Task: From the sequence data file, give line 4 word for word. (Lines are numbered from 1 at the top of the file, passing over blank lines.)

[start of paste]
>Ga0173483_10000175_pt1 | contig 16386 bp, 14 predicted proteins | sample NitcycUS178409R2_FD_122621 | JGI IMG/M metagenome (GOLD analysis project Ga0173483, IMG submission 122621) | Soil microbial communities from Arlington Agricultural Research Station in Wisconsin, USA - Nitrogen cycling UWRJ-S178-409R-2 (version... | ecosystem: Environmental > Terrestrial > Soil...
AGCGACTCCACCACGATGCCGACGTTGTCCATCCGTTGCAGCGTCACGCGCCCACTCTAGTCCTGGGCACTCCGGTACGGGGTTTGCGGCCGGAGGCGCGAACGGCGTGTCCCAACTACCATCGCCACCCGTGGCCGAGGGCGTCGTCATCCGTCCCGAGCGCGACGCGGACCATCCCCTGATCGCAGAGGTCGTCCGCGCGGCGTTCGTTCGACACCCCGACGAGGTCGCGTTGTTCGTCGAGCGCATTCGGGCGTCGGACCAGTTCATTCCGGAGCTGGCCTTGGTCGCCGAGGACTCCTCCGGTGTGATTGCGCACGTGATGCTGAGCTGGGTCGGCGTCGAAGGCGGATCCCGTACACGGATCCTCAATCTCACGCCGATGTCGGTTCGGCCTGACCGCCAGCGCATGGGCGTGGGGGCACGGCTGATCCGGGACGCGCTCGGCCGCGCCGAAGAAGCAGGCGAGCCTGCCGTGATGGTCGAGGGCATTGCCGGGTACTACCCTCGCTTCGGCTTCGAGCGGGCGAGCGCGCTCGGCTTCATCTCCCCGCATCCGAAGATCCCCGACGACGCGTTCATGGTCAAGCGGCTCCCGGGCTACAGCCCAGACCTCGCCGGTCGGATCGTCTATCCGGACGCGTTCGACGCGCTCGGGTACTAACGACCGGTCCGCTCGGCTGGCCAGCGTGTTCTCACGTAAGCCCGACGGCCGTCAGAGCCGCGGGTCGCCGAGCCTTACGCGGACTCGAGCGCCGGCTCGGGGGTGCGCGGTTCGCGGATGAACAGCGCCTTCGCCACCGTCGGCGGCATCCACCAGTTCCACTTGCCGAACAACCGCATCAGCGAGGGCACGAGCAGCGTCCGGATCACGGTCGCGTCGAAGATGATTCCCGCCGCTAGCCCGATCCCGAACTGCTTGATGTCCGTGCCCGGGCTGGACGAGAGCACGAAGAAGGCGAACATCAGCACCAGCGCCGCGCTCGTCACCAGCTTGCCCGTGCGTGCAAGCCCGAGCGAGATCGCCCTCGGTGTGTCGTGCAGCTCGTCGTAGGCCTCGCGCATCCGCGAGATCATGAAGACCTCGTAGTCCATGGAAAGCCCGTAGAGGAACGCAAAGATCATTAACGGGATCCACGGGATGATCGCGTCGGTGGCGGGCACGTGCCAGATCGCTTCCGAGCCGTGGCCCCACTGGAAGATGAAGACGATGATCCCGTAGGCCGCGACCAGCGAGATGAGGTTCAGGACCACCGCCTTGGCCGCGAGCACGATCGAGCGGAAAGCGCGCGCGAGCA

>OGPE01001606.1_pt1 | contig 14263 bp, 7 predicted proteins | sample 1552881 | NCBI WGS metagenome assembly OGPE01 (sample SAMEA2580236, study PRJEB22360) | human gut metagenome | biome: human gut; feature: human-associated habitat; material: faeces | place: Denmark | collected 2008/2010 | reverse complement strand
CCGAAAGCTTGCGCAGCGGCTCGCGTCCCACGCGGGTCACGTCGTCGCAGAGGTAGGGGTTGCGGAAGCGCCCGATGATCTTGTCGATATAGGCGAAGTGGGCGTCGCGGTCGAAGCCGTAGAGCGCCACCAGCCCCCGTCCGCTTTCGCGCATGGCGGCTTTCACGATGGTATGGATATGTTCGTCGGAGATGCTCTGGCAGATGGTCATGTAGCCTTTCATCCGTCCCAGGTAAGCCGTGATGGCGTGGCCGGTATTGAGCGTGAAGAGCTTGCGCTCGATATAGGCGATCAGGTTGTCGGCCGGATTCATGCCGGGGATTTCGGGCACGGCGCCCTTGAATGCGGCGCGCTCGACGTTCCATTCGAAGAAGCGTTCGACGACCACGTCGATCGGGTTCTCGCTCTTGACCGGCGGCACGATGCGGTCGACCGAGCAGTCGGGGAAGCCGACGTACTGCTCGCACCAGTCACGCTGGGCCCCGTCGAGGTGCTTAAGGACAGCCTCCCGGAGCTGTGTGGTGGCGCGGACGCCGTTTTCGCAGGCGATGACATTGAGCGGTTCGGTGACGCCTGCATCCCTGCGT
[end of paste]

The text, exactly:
CCGAAAGCTTGCGCAGCGGCTCGCGTCCCACGCGGGTCACGTCGTCGCAGAGGTAGGGGTTGCGGAAGCGCCCGATGATCTTGTCGATATAGGCGAAGTGGGCGTCGCGGTCGAAGCCGTAGAGCGCCACCAGCCCCCGTCCGCTTTCGCGCATGGCGGCTTTCACGATGGTATGGATATGTTCGTCGGAGATGCTCTGGCAGATGGTCATGTAGCCTTTCATCCGTCCCAGGTAAGCCGTGATGGCGTGGCCGGTATTGAGCGTGAAGAGCTTGCGCTCGATATAGGCGATCAGGTTGTCGGCCGGATTCATGCCGGGGATTTCGGGCACGGCGCCCTTGAATGCGGCGCGCTCGACGTTCCATTCGAAGAAGCGTTCGACGACCACGTCGATCGGGTTCTCGCTCTTGACCGGCGGCACGATGCGGTCGACCGAGCAGTCGGGGAAGCCGACGTACTGCTCGCACCAGTCACGCTGGGCCCCGTCGAGGTGCTTAAGGACAGCCTCCCGGAGCTGTGTGGTGGCGCGGACGCCGTTTTCGCAGGCGATGACATTGAGCGGTTCGGTGACGCCTGCATCCCTGCGT